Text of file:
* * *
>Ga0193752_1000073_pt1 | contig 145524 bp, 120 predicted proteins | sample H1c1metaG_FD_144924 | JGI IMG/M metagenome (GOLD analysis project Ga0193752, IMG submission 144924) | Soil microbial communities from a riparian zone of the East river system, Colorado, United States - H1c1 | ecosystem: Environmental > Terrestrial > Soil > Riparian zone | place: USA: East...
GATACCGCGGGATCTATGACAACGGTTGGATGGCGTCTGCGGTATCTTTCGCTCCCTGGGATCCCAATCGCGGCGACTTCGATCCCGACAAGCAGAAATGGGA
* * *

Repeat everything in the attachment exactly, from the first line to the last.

>Ga0193752_1000073_pt1 | contig 145524 bp, 120 predicted proteins | sample H1c1metaG_FD_144924 | JGI IMG/M metagenome (GOLD analysis project Ga0193752, IMG submission 144924) | Soil microbial communities from a riparian zone of the East river system, Colorado, United States - H1c1 | ecosystem: Environmental > Terrestrial > Soil > Riparian zone | place: USA: East...
GATACCGCGGGATCTATGACAACGGTTGGATGGCGTCTGCGGTATCTTTCGCTCCCTGGGATCCCAATCGCGGCGACTTCGATCCCGACAAGCAGAAATGGGA